While three severe flood warnings remain in place for parts of the South West of England this morning, MPs have called on the government to clarify exactly what effect budget cuts will have on emergency efforts.
5pm: To finish the day - happy news from Crossrail:
4pm: The Environment Agency has just issued a warning that the risk of flooding will continue this week across the south of England as rivers respond to heavy rainfall and groundwater remains high.
There is a continuing risk of flooding from groundwater in Dorset and south Wiltshire. The Environment Agency said it was supporting local authorities who will respond to any reports of groundwater flooding. Flooding is ongoing on parts of the Somerset Levels and property flooding is possible within the next 24 hours as levels continue to rise.
River flooding is expected along the River Stour, the Hampshire Avon and the Thames, including Oxford and the lower reaches of the Thames.
Along the Thames water levels remain high and continue to rise in response to the recent rainfall. From today there is an increased flood risk in the lower stretch of the Thames. The Thames barrier has been closed for the 11th successive high tide to protect people and property along the Thames. Temporary defences are in place in Osney, near Oxford and Purley yesterday to protect properties.
The Met Office is forecasting further rainfall tonight in the southeast and Wednesday night into Thursday in parts of south west England.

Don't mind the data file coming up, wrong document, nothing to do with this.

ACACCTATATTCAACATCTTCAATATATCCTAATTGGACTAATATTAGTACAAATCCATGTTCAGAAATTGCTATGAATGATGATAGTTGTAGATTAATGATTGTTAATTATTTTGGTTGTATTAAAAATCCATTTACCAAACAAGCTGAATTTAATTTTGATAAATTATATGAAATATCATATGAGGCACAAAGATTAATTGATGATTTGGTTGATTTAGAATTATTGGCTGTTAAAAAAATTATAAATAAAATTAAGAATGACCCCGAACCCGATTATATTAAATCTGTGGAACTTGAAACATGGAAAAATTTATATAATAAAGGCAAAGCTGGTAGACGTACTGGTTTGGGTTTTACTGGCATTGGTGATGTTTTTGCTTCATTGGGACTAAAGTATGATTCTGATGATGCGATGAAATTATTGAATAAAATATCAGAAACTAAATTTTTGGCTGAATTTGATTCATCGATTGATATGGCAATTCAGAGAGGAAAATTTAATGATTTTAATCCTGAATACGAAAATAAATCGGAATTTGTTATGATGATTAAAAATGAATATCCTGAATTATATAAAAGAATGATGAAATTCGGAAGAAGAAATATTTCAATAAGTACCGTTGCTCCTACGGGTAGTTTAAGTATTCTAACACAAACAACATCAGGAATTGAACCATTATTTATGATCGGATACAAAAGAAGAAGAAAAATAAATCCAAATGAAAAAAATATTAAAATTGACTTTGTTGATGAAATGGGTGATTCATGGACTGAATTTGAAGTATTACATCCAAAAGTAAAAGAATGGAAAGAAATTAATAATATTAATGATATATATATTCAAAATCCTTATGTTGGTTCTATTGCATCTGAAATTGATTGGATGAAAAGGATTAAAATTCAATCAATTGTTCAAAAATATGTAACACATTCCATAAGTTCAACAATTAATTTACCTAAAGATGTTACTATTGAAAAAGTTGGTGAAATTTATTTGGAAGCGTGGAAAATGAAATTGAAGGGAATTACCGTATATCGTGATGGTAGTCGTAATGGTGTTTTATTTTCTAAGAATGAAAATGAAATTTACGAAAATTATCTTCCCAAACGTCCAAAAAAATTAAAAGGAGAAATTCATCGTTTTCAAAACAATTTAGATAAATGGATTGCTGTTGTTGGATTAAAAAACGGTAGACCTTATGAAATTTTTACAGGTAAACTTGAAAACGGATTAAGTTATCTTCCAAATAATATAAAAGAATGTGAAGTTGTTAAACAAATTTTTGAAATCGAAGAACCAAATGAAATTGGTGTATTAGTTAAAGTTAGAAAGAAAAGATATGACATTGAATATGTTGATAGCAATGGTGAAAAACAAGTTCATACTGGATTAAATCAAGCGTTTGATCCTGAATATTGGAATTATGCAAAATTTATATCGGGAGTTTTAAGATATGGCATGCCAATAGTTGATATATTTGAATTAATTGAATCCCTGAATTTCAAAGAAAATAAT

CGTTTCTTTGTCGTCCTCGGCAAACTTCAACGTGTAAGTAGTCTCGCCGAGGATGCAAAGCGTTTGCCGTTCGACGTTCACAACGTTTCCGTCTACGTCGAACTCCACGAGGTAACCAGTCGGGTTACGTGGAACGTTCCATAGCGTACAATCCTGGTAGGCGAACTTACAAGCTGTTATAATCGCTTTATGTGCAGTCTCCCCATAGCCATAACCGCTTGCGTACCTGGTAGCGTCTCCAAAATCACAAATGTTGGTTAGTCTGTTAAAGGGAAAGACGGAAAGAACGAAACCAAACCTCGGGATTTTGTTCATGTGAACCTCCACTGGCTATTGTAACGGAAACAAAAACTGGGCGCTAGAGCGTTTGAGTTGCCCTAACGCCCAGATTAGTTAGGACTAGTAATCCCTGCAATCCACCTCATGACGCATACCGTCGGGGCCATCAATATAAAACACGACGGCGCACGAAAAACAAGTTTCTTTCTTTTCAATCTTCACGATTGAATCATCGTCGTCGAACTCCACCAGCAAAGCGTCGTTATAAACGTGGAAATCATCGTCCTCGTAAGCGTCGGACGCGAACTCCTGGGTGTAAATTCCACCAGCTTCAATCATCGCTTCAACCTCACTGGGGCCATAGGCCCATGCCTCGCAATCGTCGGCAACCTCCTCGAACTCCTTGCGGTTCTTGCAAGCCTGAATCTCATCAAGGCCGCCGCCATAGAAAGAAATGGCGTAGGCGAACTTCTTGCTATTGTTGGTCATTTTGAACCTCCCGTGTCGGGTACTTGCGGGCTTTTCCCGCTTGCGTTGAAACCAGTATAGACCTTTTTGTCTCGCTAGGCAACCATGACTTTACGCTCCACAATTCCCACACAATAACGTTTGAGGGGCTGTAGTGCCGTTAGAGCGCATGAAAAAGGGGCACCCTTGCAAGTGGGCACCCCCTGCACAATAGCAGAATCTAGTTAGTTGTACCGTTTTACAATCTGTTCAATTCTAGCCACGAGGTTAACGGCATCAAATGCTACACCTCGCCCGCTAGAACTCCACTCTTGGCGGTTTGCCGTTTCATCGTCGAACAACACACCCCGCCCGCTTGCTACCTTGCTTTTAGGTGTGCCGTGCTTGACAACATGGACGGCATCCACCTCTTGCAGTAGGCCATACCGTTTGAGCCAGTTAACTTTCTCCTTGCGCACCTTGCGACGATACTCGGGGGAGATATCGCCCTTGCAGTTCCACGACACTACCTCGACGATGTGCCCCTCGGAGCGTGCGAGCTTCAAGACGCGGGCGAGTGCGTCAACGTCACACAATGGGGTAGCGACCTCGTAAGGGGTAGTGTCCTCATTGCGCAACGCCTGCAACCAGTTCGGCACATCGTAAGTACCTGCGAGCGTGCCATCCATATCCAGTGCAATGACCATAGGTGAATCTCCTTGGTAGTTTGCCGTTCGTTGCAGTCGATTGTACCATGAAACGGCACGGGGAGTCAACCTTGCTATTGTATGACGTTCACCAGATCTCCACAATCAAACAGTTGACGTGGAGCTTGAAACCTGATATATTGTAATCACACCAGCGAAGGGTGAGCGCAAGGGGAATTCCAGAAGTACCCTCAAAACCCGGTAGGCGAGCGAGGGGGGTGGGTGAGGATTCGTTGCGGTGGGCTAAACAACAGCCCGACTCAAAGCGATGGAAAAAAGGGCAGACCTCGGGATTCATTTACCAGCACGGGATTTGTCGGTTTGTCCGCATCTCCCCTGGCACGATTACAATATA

Environment Agency workers are continuing to check and maintain flood defences, clearing blockages in watercourses, deploying temporary defences, monitoring water levels and issuing flood warnings where necessary.
Most recent estimates suggest that around 550 properties have flooded since the start of 2014. The Agency said over 222,000 properties had been protected by flood defences.
1.35pm: Three severe flood warnings remain in place this afternoon in the South West.
The Environment Agency is warning of the risk of danger to life for two areas of Weymouth and one in Bournemouth.
There are a further 107 flood warnings where immediate action is required across England and Wales. More details are on the Environment Agency website here or see below.
1.15pm: Severn Trent Water has appointed Turner & Townsend to support the delivery of its capital programmes.
The company has been awarded a 10 year framework covering the remainder of the current Asset Management Period (AMP) 5 regulatory period, the five-year AMP6 period and part of AMP7. The framework, which is expected to cover a total capital expenditure of over £6bn, will involve the delivery of a range of commercial and cost consultancy services. For AMP6 this includes increased levels of service and environmental improvements in line with keeping costs down for the bill payer, said the firm.
“A number of our clients like Severn Trent have set themselves tough targets for AMP6 – but by a whole life cost and performance focussed approach to totex, using intelligent programme data, we will work with the companies to deliver these targets,” said Turner & Townsend director and water sector leader Jason Jones.
Atkins, MWH and Jacobs have already started working on a 10 year engineering consultancy framework for the water company that will also span AMP6 and AMP7. The contract started in August and is worth between £8M and £25M a year.